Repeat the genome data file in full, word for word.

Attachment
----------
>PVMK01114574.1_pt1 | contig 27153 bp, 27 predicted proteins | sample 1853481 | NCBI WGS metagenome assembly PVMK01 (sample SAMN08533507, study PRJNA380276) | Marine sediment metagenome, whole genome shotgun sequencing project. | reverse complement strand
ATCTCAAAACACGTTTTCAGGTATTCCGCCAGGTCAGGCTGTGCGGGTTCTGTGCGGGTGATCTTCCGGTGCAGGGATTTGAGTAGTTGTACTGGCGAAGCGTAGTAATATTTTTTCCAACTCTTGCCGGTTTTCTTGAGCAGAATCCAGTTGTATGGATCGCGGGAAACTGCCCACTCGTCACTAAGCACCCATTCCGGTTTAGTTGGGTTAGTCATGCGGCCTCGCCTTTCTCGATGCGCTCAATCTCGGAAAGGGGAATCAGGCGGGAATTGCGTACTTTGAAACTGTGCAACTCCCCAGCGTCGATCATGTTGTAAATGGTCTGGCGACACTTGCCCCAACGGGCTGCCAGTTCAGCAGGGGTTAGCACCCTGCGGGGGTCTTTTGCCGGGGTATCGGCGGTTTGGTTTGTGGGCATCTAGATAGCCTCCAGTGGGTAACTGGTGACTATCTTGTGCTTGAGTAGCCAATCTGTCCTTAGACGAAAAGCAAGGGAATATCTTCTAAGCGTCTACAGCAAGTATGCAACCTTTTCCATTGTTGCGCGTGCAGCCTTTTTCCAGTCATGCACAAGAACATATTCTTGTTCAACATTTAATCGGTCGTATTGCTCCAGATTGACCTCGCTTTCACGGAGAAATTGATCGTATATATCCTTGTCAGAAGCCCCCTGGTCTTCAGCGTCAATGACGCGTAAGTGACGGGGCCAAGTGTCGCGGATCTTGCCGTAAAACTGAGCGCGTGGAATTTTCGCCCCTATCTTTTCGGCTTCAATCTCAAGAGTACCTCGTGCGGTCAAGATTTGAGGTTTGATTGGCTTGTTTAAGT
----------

>PVMK01114574.1_pt1 | contig 27153 bp, 27 predicted proteins | sample 1853481 | NCBI WGS metagenome assembly PVMK01 (sample SAMN08533507, study PRJNA380276) | Marine sediment metagenome, whole genome shotgun sequencing project. | reverse complement strand
ATCTCAAAACACGTTTTCAGGTATTCCGCCAGGTCAGGCTGTGCGGGTTCTGTGCGGGTGATCTTCCGGTGCAGGGATTTGAGTAGTTGTACTGGCGAAGCGTAGTAATATTTTTTCCAACTCTTGCCGGTTTTCTTGAGCAGAATCCAGTTGTATGGATCGCGGGAAACTGCCCACTCGTCACTAAGCACCCATTCCGGTTTAGTTGGGTTAGTCATGCGGCCTCGCCTTTCTCGATGCGCTCAATCTCGGAAAGGGGAATCAGGCGGGAATTGCGTACTTTGAAACTGTGCAACTCCCCAGCGTCGATCATGTTGTAAATGGTCTGGCGACACTTGCCCCAACGGGCTGCCAGTTCAGCAGGGGTTAGCACCCTGCGGGGGTCTTTTGCCGGGGTATCGGCGGTTTGGTTTGTGGGCATCTAGATAGCCTCCAGTGGGTAACTGGTGACTATCTTGTGCTTGAGTAGCCAATCTGTCCTTAGACGAAAAGCAAGGGAATATCTTCTAAGCGTCTACAGCAAGTATGCAACCTTTTCCATTGTTGCGCGTGCAGCCTTTTTCCAGTCATGCACAAGAACATATTCTTGTTCAACATTTAATCGGTCGTATTGCTCCAGATTGACCTCGCTTTCACGGAGAAATTGATCGTATATATCCTTGTCAGAAGCCCCCTGGTCTTCAGCGTCAATGACGCGTAAGTGACGGGGCCAAGTGTCGCGGATCTTGCCGTAAAACTGAGCGCGTGGAATTTTCGCCCCTATCTTTTCGGCTTCAATCTCAAGAGTACCTCGTGCGGTCAAGATTTGAGGTTTGATTGGCTTGTTTAAGT